Tag Archives: patina

Why Do Custom Finishes Have Variations

Variations in Iron Rust FinishAnswer: Because they are Handcrafted.

All signs and plaques from Atlas have some variances in the final product. These wonderful indications of hand finishing are most prevalent on Copper Verdi, Bronze Verdi, and Iron Rust.

The photo above is a really good representative photo of how custom finishes vary from piece to piece. These Man Cave Signs are all the same except that each one is different from the one right next to it. For more cool Iron Rust Photos visit the Atlas Pinterest Iron Rust Board.

They were all completed on the same day within a very short time span. The process used to patina the iron into the “aged look” was the same on each plaque. So how can each on be different? The patina process contains several steps and several different compounds. Each of these are applied by hand and therefore are not exactly the same.

Additionally, the final polishing step is 100% by hand allowing for even more of the character that we desire.

All metal finishes from Atlas are what we call “Living Finishes“, meaning that they change naturally over time. While all finishes are “Living”, the Verdigris and Iron Rust finishes are more alive than the others.

We hope this was helpful. Here are more information on Real Metal Finishes from Atlas Signs and Plaques.

What Is The Difference Between Bronze, Brass, And Copper For Plaques

Copper, Bronze and Brass Signs and Plaques

Copper, Bronze and Brass Signs and Plaques

All that glitters is not gold
Shakespeare Proverbs
more famous quotes

It’s All About the Alloy

Copper Garden Plaque with Verdi Finish

Copper Garden Plaque with Verdi Finish

Copper is the primary metal that makes up the alloys of bronze and brass. Copper itself is soft and easily hammered to shape. As we all know, copper in its fresh state has a pinkish coloration that surface corrodes quite rapidly showing blue, green, and/or brown oxidation. At Atlas Signs and Plaques, we induce this beautiful corrosion, which we call patina, to give our copper signs and plaques a bit (or a lot) of age and take away that “new penny” look.

Copper was one of the earliest metals utilized and may have been used as early as 10,000 years ago in hammered tools and adornments. Not long after the art of extracting and purifying copper from its ore was discovered (called smelting), the door was opened to casting copper and creating alloys with properties far different from the ingredient elements.

Bronze Plaque with Patina Finish

Bronze Plaque with Patina Finish

The addition of tin to copper makes up the alloy called bronze. Combining copper with tin made copper easier to cast, but more importantly, bronze is much harder than either of the metals that are included in it’s basic recipe. A fact quickly picked up by armament makers. Although tin is the main additive, bronze is a very broadly defined metal and can have many other materials included in the alloy and still be labeled “bronze”. The mix of ingredients in bronze results in quite a variation in coloration. Our bronze has a brownish cast with some copper undertones and is the most popular of our real metal coatings.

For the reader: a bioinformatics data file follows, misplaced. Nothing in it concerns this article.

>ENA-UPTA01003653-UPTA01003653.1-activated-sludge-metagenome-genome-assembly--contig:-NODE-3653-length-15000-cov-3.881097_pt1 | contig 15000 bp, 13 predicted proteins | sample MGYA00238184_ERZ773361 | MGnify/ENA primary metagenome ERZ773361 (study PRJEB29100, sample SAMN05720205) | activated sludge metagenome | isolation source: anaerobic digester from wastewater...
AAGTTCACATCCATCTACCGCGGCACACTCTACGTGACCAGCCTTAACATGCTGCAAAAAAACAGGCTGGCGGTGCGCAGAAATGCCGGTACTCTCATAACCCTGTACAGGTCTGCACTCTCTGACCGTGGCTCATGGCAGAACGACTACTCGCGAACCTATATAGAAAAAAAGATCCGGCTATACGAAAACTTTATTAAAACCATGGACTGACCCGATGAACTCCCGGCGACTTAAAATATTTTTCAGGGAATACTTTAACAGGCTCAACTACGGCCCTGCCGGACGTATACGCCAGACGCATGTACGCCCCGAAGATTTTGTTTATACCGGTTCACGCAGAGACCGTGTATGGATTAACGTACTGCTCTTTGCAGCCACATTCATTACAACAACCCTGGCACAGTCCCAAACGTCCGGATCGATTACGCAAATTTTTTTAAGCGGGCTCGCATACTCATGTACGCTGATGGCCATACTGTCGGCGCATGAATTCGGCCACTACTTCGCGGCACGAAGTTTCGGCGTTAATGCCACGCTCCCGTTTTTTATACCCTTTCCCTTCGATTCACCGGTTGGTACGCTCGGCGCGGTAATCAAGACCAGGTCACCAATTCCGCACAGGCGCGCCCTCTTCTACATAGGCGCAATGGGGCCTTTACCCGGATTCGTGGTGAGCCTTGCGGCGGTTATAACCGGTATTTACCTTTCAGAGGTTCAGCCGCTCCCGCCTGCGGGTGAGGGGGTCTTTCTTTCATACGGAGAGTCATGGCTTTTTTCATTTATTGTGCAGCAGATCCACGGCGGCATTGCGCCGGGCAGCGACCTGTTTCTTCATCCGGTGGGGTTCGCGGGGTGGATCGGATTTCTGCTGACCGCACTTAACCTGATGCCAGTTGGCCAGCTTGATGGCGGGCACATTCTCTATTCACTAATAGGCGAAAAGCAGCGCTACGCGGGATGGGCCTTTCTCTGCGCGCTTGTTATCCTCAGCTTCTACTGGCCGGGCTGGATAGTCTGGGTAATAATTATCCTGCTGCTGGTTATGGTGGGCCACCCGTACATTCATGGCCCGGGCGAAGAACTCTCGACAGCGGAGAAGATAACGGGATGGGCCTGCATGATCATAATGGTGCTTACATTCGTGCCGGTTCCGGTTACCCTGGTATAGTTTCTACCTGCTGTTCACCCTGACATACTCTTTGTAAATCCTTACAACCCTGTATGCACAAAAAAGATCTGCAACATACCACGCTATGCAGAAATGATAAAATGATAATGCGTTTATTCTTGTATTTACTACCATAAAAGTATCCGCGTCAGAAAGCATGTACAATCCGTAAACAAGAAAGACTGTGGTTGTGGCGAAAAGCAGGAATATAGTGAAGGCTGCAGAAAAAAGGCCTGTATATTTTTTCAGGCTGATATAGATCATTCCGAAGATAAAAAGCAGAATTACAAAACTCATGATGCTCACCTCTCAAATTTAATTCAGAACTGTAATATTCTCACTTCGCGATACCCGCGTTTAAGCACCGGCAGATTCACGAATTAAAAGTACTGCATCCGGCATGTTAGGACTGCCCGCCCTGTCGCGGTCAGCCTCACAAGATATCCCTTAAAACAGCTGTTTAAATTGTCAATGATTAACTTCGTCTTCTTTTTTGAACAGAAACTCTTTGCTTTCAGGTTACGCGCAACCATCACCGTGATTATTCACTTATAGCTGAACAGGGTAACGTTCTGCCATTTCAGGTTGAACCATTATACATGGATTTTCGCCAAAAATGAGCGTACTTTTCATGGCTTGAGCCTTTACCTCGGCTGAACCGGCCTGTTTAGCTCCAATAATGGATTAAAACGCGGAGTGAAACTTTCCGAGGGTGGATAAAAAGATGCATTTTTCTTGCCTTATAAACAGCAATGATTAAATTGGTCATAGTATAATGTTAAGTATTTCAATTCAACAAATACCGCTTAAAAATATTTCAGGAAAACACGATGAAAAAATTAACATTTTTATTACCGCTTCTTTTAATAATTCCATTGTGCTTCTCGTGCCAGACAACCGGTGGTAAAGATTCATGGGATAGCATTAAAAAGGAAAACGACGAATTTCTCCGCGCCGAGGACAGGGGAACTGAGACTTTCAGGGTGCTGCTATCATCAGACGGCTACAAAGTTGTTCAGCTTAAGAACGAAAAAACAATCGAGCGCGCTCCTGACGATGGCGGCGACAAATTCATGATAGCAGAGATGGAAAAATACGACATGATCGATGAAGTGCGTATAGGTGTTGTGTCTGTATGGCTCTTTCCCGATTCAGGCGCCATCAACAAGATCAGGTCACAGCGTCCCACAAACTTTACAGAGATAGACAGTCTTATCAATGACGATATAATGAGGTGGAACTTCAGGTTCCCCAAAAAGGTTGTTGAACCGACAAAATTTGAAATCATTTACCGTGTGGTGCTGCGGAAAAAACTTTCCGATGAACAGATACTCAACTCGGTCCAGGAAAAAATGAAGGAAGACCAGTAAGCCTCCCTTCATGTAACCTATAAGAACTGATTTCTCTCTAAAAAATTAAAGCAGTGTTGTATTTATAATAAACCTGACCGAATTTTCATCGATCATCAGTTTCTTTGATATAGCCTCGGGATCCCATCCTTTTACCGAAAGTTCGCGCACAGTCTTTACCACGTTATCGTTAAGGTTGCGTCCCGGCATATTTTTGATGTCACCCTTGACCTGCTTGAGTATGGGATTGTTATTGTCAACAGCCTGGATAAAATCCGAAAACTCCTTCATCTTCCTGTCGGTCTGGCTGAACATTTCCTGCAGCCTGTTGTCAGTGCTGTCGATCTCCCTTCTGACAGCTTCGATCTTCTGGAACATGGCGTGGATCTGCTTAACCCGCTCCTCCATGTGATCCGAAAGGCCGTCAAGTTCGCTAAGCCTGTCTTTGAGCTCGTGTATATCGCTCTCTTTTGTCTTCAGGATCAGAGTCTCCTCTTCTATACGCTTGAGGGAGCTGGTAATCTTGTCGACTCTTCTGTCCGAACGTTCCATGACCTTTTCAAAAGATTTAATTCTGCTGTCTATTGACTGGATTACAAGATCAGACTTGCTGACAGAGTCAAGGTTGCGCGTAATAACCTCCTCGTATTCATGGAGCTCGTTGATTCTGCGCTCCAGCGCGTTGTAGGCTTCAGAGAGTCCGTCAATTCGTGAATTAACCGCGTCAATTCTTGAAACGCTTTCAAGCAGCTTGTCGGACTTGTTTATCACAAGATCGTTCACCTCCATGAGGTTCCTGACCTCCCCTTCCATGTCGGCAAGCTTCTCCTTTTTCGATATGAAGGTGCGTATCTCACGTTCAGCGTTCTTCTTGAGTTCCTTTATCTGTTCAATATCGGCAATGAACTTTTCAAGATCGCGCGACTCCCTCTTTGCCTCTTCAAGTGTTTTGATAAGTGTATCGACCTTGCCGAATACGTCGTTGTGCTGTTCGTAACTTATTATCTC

Brass is a copper and zinc alloy. Like bronze, brass can have different amounts of the principle additive as well as other trace elements and still be defined as brass. These different mixtures result in varying properties and, of course, variations in color. Our brass is much more golden in color than our bronze.

Statue of Liberty Brass Patina Address Plaque

Statue of Liberty Brass Patina Address Plaque

At Atlas Signs and Plaques, our patina experts utilize chemical compounds (and a little mystery) to bring out the depth and beauty of the metal. Since there is a little bit of magic going on, every piece is a little different, truly one-of-a-kind artwork. Copper, bronze, and brass react to age with some similarities. Our copper patina, bronze patina, and brass patina have very natural brownish tones in the background, while our copper verdi, bronze verdi, and brass verdi have a complex green and blue patina (and even have some other colors visible). The verdi (verdigris) patinas are quite reminiscent of what you might see on antiquities found in coastal regions.

How Good Are Your Signs And Plaques In The Winter

Calypso Address Numbers in Pewter - March 29, 2009, Lake Mills WI USA

Calypso Address Numbers in Pewter - March 29, 2009, Lake Mills WI USA

Frequently Asked Questions pertain to the suitability of LuminOre® and HDU for exterior applications.

According to the LuminOre® manufacturer specs, the process has undergone ASTM testing equivalent to 30 years weatherization. Our experience with the product has been fantastic, both with client projects we have completed over the past years, and with our own informal testing here in Wisconsin.

As an example, we sprayed a design on a piece of limestone and left it to the Wisconsin elements for four seasons of hot, wet, dry, and cold. The coated limestone has been left to fend for itself  and has undergone countless freeze-thaw cycles. It has been left on the wet earth, rained on, baked, and left under salt-laden snow for months. We are amazed, but never surprised, when it emerges unscathed and with only a more beautiful patina to show.

The High Density Polyurethane Foam (HDU) (HDP) we utilize for many of our signs and plaques is well proven as an exterior material with properties far superior to the wood it has replaced on most exterior signage. A good recap of HDU properties is available from this manufacturer.

LuminOre’s patented metalizing process and HDU is a well proven combination for exterior applications. Around the world, from the extremes of Las Vegas, to the salt air of the Caribbean, to winter weather in Lake Mills Wisconsin, performance is assured.